Naturally those selling the stock will give a very good hearing to the bank offering the highest price, even though this is not the only criterion they take into account. Banks have to bid for an IPO months in advance of the deal going live. That leaves plenty of time for other factors to affect value and for lots to go wrong with an inflated debut price leaving investors exposed to arguably avoidable losses.
Both Aston Martin and Funding Circle were hit by what bankers and investors describe as a ‘Marmite effect’, drawing enthusiastic doubters of their business models, as well as backers. Funding Circle, in particular, also suffered from the new rules by not engaging with unconnected parties forcing the publication of its prospectus back by seven days at a time when equity markets were beginning a slide that would continue until Christmas, wiping billions off company valuations.
It is also no surprise that private-equity backed IPOs are viewed with greater scepticism than those of companies looking to secure new capital to support future growth. The former is seen as an exit for the current investors, while the latter is viewed as the start of a new journey.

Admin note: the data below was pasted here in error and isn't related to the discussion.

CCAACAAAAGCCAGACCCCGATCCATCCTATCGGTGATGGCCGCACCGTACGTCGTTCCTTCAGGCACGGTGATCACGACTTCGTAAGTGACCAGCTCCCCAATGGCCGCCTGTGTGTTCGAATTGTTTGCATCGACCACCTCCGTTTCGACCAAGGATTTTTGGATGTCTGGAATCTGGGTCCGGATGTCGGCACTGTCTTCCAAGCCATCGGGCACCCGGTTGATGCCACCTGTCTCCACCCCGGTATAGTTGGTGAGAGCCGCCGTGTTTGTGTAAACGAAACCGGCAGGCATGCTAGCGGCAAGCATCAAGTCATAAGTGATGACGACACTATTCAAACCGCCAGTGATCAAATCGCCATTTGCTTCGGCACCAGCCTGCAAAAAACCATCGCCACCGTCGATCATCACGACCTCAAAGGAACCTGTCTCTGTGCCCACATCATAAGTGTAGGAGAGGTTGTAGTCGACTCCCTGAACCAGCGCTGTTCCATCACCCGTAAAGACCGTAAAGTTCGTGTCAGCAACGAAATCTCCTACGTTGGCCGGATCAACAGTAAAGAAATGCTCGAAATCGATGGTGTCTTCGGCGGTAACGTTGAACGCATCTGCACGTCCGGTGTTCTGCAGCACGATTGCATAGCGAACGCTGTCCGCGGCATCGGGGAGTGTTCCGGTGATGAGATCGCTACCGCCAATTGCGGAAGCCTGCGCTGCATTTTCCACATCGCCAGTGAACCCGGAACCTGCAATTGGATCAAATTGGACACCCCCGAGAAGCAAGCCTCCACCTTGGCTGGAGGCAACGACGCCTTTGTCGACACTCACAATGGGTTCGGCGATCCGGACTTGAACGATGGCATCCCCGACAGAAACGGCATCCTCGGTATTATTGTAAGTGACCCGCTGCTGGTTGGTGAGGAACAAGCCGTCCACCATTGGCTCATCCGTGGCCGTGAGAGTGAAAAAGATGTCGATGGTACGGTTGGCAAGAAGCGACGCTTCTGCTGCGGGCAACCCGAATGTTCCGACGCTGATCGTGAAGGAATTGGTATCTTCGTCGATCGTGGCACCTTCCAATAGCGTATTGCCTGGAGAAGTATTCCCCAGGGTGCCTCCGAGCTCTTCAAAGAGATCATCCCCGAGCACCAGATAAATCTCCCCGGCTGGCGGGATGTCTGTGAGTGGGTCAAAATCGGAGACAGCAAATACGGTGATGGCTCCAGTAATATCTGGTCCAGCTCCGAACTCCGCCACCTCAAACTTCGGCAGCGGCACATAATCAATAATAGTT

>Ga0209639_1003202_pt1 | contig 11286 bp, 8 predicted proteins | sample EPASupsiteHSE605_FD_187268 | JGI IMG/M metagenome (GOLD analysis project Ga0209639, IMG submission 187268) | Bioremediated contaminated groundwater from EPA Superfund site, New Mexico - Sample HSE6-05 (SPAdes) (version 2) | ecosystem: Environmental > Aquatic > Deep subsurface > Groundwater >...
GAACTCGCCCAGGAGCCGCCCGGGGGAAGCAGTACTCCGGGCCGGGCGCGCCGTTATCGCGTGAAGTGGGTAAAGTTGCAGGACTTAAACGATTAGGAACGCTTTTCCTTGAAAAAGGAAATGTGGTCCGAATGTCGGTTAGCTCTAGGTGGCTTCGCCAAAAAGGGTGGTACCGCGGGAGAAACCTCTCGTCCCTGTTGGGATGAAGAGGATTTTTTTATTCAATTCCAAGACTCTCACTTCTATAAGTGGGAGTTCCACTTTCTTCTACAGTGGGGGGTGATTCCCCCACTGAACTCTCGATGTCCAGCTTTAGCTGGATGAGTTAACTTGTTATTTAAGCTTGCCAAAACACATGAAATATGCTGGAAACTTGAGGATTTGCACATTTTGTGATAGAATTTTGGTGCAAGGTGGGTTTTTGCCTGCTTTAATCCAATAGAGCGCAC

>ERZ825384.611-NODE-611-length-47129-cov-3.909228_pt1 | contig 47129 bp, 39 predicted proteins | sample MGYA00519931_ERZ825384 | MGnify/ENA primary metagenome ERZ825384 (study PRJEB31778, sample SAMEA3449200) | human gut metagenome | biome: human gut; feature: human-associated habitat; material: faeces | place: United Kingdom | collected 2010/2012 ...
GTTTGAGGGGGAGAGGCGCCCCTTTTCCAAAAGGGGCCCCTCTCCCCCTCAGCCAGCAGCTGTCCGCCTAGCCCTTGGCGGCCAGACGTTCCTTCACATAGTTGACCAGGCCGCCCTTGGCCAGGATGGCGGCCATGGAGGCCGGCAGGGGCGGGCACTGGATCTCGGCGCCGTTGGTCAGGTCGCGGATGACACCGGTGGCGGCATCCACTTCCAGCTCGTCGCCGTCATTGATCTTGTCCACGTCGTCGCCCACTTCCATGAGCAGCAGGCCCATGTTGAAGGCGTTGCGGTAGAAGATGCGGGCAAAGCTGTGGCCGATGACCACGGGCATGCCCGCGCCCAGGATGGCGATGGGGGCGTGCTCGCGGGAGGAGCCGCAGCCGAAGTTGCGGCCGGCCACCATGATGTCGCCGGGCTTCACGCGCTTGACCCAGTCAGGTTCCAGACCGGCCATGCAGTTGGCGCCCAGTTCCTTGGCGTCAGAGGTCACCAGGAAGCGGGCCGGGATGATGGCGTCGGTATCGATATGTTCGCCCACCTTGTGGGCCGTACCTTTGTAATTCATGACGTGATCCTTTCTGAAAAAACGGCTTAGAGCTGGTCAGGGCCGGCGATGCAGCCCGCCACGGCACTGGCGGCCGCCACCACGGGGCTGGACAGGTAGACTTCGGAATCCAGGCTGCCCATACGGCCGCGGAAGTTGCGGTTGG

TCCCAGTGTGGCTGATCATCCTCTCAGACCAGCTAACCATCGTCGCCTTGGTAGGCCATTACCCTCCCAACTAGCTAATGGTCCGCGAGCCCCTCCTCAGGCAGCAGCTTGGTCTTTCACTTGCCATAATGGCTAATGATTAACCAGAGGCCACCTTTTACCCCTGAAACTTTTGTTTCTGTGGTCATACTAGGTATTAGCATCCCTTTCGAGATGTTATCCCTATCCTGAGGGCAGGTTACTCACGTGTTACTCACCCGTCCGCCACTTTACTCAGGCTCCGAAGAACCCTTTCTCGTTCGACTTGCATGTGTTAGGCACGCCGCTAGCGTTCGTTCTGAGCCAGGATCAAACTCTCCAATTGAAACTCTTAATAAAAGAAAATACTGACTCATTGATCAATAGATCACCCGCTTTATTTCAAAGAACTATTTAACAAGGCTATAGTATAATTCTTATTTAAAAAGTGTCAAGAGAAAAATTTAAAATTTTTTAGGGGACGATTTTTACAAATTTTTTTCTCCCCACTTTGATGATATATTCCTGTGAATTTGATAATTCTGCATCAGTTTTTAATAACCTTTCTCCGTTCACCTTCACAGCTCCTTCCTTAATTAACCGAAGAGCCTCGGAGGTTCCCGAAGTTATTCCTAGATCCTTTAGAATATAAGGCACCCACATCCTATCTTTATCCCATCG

Incentives continue to distort the IPO process
An IPO should go to a premium in its first week, not just because advisers need to look after their buyers but because a premium needs to be justified. A stock is re-rated as it transfers from a private company into a quoted company and the company, management and staff feel the brunt of an overpriced IPO. If an IPO stock goes to discount the consequences can be punishing, setting a company back years and stunting growth.
The prevailing view among advisers is that the IPO reforms are a distraction from the ultimate goal of raising money as simply and quickly as possible. Their interests lie in the initial order size, in stock allocations and have been known to take the view that extra marketing to smaller, less prominent institutions will not add significant value or even might lengthen the IPO window causing reputational damage for the company.
So far the intended effects of IPO reforms have not yielded the results that were hoped for or properly addressed the problems discussed. They have had little effect on deterring inflated valuations and protecting investor’s interests for long-term growth. Better preparation and foresight is needed for the post-IPO life of an organisation, based on further widening the window for independent equity research.
Fraser Thorne is chief executive of Edison Investment Research.
Published 29 July, 2019